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Wild 3, Flyers 0: What we learned from a second straight shutout

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The Wild really need to change their name

NHL: Philadelphia Flyers at Minnesota Wild Harrison Barden-USA TODAY Sports

Corsi Report

Flyers raw CF% leaders

Skater CF CA CF% relCF%
Skater CF CA CF% relCF%
Valtteri Filppula 9 2 81.82 23.85
Jakub Voracek 19 7 73.08 17.52
Robert Hagg 19 8 70.37 13.77
Claude Giroux 18 8 69.23 11.82
Wayne Simmonds 13 6 68.42 9.4
Shayne Gostisbehere 20 10 66.67 8.67
Jori Lehtera 6 3 66.67 6.1
Ivan Provorov 22 12 64.71 6.01
Sean Couturier 17 10 62.96 2.59
Scott Laughton 9 6 60 -1.54
Brandon Manning 17 12 58.62 -4.12
Travis Sanheim 10 8 55.56 -7.35
Jordan Weal 16 13 55.17 -9.53
Dale Weise 14 12 53.85 -10.97
Taylor Leier 9 8 52.94 -10.55
Michael Raffl 8 8 50 -14.06
Travis Konecny 9 10 47.37 -18.21
Radko Gudas 10 12 45.45 -21.79
data from Natural Stat Trick

Flyers xGF% leaders

Skater xGF xGA xGF%
Skater xGF xGA xGF%
Valtteri Filppula 0.29 0.08 78.38
Ivan Provorov 1.16 0.43 72.96
Robert Hagg 1.04 0.39 72.73
Travis Sanheim 0.36 0.14 72
Jori Lehtera 0.26 0.14 65
Jakub Voracek 0.7 0.4 63.64
Claude Giroux 0.68 0.41 62.39
Radko Gudas 0.37 0.23 61.67
Sean Couturier 0.69 0.43 61.61
Travis Konecny 0.3 0.25 54.55
Wayne Simmonds 0.46 0.31 53.73
Scott Laughton 0.47 0.41 53.41
Michael Raffl 0.47 0.43 52.22
Taylor Leier 0.47 0.44 51.65
Dale Weise 0.4 0.41 49.38
Jordan Weal 0.4 0.47 45.98
Shayne Gostisbehere 0.41 0.78 34.45
Brandon Manning 0.31 0.83 27.19
from Corsica.hockey

Nine times out of ten with these stats, I’m observing a pretty dominating performance from the Flyers, not the Wild. They drove play at a fairly solid rate and even won the corsi battle after adjusting for score and venue. The much-maligned pairing of Ivan Provorov and Robert Hagg was excellent in this game by the metrics. Though I do think the pairing is still average at best, I hope this game serves as a building block for the two young defensemen and this can be a sign of things to come.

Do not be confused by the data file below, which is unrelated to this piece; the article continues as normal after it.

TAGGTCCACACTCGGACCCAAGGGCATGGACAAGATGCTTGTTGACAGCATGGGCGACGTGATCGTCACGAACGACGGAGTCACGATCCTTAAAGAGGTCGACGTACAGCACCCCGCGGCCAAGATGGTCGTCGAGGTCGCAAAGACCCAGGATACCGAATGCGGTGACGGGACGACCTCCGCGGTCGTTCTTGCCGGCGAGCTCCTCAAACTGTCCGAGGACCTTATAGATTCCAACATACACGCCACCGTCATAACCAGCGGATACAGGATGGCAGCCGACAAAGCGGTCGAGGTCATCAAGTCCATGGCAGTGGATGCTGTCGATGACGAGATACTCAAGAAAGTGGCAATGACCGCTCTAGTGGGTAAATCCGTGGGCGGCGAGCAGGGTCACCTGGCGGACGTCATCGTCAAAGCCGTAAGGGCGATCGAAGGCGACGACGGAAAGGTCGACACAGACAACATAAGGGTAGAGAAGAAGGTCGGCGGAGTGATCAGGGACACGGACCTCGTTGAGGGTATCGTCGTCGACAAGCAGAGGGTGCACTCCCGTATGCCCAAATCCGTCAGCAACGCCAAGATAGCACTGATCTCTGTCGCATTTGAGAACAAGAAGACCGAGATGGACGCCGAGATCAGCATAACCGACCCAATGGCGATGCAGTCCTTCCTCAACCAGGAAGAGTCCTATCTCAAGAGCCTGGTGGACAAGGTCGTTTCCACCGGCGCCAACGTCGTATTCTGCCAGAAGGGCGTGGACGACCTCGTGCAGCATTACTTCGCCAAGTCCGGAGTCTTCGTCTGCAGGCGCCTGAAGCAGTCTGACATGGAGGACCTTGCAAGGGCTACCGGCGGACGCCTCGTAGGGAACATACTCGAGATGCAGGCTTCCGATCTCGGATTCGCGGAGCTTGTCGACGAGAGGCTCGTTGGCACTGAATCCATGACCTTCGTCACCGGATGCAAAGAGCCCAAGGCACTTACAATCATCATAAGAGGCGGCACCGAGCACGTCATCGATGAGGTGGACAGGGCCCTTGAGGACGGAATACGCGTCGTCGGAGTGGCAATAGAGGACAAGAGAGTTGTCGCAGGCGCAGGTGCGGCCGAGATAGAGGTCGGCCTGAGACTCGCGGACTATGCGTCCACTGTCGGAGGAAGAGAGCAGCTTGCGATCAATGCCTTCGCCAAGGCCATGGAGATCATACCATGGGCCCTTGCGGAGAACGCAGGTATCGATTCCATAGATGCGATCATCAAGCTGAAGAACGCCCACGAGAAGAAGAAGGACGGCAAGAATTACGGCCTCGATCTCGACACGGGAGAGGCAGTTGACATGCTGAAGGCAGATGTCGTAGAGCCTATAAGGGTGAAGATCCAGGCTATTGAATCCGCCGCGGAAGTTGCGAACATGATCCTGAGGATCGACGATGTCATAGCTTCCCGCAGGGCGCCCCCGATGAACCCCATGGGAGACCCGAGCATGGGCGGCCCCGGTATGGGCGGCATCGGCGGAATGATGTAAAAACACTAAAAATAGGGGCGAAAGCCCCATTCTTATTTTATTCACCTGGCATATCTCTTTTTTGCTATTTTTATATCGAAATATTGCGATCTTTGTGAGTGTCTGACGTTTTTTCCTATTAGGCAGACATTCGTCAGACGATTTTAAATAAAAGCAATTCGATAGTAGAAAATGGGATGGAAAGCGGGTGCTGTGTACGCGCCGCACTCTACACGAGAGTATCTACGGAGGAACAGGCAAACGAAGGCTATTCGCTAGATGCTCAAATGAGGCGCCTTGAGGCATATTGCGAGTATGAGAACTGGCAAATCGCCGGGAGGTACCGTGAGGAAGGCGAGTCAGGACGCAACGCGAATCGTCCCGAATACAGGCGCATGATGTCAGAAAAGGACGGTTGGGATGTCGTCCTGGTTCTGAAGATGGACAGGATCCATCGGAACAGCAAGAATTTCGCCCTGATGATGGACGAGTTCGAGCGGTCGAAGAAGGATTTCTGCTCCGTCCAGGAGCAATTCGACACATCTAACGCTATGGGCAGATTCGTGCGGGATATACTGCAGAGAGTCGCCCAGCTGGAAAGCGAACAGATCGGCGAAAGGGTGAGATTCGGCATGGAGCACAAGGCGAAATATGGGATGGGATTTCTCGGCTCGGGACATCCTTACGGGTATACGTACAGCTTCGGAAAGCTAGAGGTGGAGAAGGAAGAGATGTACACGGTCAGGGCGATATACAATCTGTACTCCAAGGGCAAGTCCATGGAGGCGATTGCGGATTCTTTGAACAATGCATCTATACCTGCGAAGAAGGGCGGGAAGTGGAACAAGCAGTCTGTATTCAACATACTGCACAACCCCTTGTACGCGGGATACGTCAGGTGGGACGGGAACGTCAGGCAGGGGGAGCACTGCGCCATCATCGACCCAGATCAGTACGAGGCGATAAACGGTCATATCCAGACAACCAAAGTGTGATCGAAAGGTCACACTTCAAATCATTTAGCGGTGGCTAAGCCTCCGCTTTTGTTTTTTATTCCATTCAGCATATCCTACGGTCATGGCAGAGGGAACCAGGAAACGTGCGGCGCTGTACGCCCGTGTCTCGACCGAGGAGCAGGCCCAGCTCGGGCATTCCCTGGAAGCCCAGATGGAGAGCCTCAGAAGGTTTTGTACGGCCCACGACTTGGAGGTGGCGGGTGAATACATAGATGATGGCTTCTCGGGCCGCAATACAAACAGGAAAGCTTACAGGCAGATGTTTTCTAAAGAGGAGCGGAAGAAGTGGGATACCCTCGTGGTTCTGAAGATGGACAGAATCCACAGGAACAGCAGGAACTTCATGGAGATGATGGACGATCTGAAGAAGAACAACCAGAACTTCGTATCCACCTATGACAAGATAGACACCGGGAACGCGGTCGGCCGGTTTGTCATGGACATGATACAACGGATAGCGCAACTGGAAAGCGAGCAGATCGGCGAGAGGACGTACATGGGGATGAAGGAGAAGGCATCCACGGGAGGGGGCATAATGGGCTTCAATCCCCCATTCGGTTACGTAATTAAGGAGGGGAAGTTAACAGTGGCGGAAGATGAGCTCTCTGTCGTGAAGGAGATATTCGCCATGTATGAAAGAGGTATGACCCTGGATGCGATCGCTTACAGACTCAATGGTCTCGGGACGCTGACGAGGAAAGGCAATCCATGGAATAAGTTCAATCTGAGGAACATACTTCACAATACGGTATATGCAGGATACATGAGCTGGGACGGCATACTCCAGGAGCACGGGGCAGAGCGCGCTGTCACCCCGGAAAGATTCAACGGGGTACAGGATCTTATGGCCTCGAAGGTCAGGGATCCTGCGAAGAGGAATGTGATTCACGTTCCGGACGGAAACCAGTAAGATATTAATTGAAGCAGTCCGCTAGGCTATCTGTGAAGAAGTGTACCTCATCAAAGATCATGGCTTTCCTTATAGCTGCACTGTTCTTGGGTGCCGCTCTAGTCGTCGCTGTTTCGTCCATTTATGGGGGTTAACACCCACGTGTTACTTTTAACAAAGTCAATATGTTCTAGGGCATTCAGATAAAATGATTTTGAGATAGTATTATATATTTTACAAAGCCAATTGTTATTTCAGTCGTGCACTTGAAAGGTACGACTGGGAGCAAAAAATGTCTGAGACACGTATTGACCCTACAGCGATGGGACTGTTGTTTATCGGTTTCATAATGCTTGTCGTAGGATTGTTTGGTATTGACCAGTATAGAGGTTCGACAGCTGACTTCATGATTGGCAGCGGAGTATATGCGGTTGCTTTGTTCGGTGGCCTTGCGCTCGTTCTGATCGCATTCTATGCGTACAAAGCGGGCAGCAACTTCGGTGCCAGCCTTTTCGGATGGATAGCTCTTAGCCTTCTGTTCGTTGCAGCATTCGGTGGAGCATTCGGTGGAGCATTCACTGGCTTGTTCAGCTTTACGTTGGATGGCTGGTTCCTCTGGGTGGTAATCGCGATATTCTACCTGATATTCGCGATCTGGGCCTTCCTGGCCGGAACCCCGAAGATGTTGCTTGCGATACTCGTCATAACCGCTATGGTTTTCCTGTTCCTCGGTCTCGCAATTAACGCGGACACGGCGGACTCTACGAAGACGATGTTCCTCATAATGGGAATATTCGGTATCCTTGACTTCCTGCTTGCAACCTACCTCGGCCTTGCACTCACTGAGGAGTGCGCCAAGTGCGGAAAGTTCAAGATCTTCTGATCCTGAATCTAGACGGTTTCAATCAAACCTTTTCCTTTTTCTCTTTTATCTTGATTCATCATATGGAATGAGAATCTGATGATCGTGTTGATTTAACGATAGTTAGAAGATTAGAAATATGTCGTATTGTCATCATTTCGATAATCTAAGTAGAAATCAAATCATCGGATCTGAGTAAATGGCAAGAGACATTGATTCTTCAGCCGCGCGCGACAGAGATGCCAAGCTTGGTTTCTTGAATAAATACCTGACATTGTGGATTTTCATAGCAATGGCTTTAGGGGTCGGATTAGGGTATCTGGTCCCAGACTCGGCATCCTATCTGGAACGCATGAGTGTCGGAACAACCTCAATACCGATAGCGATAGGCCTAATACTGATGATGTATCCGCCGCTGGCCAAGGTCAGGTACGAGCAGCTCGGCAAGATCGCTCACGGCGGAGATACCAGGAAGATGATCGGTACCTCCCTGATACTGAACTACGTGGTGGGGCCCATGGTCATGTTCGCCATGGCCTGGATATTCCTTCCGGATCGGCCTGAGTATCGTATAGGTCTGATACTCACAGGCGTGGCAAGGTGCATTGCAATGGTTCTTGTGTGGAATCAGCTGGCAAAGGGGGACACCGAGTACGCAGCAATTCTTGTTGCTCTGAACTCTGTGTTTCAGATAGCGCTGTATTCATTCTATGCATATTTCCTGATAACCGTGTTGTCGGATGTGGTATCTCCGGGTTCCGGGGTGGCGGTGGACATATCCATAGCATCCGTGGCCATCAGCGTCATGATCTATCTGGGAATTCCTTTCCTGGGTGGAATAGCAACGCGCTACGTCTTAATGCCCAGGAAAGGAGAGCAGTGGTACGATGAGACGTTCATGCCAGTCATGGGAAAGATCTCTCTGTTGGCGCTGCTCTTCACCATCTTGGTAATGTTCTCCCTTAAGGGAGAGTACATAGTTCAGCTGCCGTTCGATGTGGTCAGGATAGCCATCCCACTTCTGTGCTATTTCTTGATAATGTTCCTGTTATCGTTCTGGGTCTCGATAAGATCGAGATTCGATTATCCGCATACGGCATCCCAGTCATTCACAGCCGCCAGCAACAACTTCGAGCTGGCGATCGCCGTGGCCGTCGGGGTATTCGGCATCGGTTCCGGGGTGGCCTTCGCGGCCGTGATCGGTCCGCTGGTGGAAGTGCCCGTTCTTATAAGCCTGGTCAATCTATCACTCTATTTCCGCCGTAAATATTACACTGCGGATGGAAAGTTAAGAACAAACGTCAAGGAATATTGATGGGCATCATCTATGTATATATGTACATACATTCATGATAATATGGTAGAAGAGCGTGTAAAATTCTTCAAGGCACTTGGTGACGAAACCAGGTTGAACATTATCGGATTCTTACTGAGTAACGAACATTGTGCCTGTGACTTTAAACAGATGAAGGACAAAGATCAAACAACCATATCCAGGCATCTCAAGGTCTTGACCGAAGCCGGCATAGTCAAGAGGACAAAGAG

Yes, Valtteri Filppula lead the team in xGF%, and Jori Lehtera was not too far behind in fifth, but taking a look at their 5v5 TOI, which was 9:42 and 7:43 respectively, this doesn’t exactly scream they’re good now.

The middle six still needs work, even with the move to put Jordan Weal at center. I thought Weal had a solid game but when Dale Weise is on your wing along with a clearly hampered-by-injuries Wayne Simmonds, the play driving prowess of Weal goes for naught most of the time.

Flyers raw CF%: 61.25

Flyers adjusted CF%: 59.01

Despite trailing for all but 12 seconds of this game, the Flyers adjusted CF% only knocks off a little over two percentage points. Once again, this team played fairly well and probably deserved a win, but Devan Dubnyk and the ferocious stick checking from the Wild were just too much.

So the Flyers dominated possession and still lost. Where did they go wrong? Look no further than the trusty heatmap:

See all that blue at the point? That’s a no-no

Yes this looks like the Flyers had a good amount of shot attempts from the slot as well, but for the majority of this game the only dark blue spot was right there on the point. Even worse is that IT WAS ONLY THE ONE SIDE OF THE POINT. Going to point shots is bad enough when struggling to create offense, but it’s even worse when most of those attempts were without screens in front of Dubnyk, and from only one side. As soon as the Flyers entered the zone you could predict the entire sequence most of the time before it happened.

A key example of this was in the second period, when Radko Gudas received a perfect pass at the top of the point following a rush up-ice, and had plenty of room to skate in and make it at least a little more difficult for the Wild goaltender. Instead, he takes a unscreened one timer from the point that Dubnyk calmly corralled and stopped play.